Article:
Is Hartford Selling Out its Homeowners?

For nearly 40 years, Butch Lewis has strolled the streets of northeast Hartford.

“I’ve been living on Vine Street for 37 years,” said Lewis. “Same house. Identical. My kids were raised in that house.”

Lewis didn’t leave when the drug dealers tried taking over. Instead of turning away, Lewis started a neighborhood watch and helped turn this community around.

“We fought back, run drug people out, and it’s quality of life,” he said.

But a few months ago, Lewis got the shock of his life when he was served with foreclosure papers on the Vine Street home he’d already paid off.

“This guy walks in the driveway and says, ‘We have a lien against your house. We’re going to take it,’” recalled Lewis.

Turns out he was caught in a business transaction between Hartford and tax lien purchaser American Tax Funding, or ATF.

It’s a common practice across the country: municipalities sell property tax liens to private companies. The companies take over the lien and by law can charge up to 18 percent interest on the back taxes – and foreclose if they don't get paid. It's a tried and true way for towns and cities to collect on delinquent taxes. But critics like City Councilman Larry Deutsch (Working Families Party) believe it shouldn't be happening.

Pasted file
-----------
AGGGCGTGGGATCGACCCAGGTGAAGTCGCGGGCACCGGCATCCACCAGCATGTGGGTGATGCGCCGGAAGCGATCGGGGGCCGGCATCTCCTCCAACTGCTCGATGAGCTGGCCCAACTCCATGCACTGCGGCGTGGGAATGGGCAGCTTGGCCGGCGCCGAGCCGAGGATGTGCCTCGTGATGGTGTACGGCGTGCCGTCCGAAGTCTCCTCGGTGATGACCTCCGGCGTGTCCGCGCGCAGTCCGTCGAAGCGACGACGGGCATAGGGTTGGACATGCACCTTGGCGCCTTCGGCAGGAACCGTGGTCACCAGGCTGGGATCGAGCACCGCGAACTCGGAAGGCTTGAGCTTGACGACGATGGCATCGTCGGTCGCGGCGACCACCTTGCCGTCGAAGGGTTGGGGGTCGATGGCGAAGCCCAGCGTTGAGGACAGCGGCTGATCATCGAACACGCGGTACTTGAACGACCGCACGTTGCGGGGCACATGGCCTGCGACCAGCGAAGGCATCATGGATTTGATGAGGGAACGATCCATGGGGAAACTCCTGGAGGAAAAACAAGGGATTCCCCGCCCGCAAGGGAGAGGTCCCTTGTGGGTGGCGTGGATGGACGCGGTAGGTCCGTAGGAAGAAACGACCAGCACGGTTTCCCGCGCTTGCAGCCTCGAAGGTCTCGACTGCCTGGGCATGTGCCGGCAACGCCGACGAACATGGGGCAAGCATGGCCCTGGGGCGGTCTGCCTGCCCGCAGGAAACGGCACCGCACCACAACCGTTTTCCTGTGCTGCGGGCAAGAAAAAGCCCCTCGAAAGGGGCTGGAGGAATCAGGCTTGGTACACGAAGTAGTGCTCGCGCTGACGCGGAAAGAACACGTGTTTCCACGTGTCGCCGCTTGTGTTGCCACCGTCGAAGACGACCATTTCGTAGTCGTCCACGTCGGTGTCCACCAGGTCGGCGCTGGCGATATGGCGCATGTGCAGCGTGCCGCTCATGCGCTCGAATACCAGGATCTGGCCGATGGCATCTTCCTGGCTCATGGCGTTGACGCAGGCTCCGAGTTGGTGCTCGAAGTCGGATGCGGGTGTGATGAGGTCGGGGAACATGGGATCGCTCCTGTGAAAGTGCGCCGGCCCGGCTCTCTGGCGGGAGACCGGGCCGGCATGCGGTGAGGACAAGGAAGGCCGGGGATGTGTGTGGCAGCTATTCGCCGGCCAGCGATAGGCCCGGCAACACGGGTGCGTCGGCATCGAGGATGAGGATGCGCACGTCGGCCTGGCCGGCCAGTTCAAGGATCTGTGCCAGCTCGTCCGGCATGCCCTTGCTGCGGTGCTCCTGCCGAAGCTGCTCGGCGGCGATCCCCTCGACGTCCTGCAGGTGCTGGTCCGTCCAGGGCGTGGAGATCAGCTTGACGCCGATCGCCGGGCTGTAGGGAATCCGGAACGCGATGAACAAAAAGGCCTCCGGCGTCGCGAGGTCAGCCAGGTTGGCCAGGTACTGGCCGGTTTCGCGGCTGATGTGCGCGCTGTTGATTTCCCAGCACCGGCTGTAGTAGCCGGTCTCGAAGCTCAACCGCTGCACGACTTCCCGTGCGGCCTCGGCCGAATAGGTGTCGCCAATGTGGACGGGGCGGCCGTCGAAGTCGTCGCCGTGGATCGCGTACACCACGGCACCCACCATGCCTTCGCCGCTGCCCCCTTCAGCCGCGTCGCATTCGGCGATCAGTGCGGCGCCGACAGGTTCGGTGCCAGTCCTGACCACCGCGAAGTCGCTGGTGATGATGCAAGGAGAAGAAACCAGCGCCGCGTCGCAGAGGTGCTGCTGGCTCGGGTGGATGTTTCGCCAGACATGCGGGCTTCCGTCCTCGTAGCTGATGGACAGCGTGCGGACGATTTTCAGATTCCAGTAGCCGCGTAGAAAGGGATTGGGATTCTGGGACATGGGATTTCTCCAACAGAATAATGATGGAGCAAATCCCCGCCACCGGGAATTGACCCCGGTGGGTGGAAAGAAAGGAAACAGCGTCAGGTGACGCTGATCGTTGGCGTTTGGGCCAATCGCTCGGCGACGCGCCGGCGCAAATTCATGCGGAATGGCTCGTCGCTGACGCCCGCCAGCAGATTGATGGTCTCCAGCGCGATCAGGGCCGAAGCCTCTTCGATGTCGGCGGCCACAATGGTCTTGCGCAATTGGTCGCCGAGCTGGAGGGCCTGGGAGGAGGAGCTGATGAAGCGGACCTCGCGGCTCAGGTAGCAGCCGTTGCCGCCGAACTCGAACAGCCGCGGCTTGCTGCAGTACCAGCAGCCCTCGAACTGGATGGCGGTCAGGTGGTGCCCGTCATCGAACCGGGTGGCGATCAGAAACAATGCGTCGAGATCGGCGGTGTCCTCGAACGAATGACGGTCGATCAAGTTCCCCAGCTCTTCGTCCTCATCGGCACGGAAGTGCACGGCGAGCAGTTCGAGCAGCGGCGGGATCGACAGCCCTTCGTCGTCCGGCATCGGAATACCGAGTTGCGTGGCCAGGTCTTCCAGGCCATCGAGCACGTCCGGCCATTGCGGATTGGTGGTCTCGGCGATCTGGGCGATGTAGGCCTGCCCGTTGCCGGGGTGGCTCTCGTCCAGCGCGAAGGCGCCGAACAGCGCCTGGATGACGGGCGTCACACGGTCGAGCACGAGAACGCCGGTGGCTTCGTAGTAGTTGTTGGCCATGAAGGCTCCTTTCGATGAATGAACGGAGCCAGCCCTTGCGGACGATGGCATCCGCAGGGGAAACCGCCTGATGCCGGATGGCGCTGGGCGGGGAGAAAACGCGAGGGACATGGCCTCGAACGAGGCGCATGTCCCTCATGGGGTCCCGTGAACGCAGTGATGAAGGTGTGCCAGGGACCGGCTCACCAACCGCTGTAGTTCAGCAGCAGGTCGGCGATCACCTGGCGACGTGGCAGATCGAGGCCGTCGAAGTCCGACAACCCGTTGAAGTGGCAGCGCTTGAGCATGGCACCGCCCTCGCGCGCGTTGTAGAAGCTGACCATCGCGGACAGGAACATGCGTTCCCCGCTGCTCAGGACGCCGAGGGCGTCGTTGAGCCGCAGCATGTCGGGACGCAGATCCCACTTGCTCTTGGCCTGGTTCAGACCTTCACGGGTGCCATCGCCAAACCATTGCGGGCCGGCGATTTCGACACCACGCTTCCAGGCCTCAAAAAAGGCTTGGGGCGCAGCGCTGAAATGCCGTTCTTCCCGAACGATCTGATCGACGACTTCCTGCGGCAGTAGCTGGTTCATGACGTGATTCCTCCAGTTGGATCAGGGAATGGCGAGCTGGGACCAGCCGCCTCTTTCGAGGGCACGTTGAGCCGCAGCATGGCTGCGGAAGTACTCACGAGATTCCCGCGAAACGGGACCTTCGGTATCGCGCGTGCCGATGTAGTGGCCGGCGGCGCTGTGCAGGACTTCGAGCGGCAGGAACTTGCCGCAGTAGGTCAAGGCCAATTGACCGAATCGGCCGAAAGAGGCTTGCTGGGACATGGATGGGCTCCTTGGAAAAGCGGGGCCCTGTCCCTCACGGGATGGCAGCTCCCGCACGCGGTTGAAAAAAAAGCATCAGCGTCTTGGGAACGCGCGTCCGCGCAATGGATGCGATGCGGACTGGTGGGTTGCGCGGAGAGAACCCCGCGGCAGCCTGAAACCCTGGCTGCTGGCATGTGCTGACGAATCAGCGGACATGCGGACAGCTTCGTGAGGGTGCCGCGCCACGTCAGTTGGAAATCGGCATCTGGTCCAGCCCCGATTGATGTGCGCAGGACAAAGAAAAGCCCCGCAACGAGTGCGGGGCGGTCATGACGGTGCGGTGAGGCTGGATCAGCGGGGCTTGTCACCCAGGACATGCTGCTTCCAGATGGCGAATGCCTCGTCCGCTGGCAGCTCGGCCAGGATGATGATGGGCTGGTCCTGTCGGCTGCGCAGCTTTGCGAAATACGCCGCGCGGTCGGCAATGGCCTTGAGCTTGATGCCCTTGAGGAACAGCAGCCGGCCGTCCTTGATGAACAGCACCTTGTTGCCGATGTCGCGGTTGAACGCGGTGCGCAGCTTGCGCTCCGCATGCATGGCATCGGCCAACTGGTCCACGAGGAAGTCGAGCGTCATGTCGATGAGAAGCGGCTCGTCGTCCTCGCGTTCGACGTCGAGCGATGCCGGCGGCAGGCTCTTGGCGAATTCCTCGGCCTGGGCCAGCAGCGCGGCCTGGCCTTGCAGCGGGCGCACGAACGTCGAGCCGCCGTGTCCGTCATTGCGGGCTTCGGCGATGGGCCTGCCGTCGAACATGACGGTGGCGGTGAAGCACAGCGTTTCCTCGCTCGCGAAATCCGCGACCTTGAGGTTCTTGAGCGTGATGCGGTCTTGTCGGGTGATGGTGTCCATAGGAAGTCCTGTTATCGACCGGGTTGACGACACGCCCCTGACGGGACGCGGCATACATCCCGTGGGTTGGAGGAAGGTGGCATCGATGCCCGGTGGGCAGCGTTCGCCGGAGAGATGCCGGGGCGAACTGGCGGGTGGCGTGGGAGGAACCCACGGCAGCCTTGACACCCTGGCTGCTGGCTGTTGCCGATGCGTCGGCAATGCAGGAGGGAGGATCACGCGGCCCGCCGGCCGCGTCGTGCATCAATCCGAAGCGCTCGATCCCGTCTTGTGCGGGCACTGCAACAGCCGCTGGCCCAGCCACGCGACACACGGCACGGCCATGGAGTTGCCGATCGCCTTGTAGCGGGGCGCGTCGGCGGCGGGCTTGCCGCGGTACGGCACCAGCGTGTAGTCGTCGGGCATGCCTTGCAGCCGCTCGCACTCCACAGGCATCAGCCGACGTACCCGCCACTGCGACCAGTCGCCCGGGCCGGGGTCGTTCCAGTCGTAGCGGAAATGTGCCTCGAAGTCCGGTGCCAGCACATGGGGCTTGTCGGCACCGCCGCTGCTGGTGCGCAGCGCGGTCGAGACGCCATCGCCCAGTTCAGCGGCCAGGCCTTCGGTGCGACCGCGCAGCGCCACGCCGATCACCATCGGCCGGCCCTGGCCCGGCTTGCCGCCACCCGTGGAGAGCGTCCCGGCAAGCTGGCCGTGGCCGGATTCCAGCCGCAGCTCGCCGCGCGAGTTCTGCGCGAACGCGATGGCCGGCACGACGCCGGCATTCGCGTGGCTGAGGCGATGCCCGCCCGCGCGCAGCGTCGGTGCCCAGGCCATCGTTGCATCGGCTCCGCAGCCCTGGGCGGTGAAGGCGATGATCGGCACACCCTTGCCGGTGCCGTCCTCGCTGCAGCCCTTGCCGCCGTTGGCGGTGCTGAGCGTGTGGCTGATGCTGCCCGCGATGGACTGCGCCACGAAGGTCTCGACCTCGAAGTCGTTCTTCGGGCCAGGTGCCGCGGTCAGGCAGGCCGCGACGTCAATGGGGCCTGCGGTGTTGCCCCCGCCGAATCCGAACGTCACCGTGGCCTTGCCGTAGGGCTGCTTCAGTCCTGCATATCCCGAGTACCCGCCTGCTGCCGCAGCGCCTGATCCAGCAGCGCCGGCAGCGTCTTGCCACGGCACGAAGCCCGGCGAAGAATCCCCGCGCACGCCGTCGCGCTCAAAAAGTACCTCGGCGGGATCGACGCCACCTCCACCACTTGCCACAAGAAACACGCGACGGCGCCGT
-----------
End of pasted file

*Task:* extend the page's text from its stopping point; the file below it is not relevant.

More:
“We have to stop this practice,” said Deutsch.

He explained that once the lien is sold, it is taken off of the city’s books. Lewis said he never knew he owed the city of Hartford $500 back in 2006, and didn’t even realize the lien was sold off.

“We thought we were up to date. If you check our records and it says your taxes have been paid, you do not owe the City of Hartford [anything],” said Lewis.

Lewis insisted that ATF only came calling after a $500 debt had skyrocketed over half a dozen years with interest and fees.

“It ended up being $13,000," Lewis said. "Yeah, at 18 percent."

“It’s in the interest of the company to be very quiet and then after two, three, four, five years of 18 percent accumulating, then they’ll let someone know,” argued Councilman Deutsch.

In fact, a March report by Hartford’s Tax Lien Task Force found: 

“…the majority of the concerns of taxpayers that have been brought to the attention of the City Council and the Mayor’s Office have centered on claims that the taxpayers have not received notice from the lien-buyers…”

Attorney William Breetz served on the Task Force. He said former city leaders were known to abuse the system.

"I think it's fair to say there were cases where they were sold to political friends for less than full value,” he said.

But Breetz cautioned that’s not the case anymore, and he believes current city government is trying to do the right thing. That includes limiting the sale of new or small-value liens.

“I don’t think you’ll find the City selling liens that are six months old anymore,” Breetz said.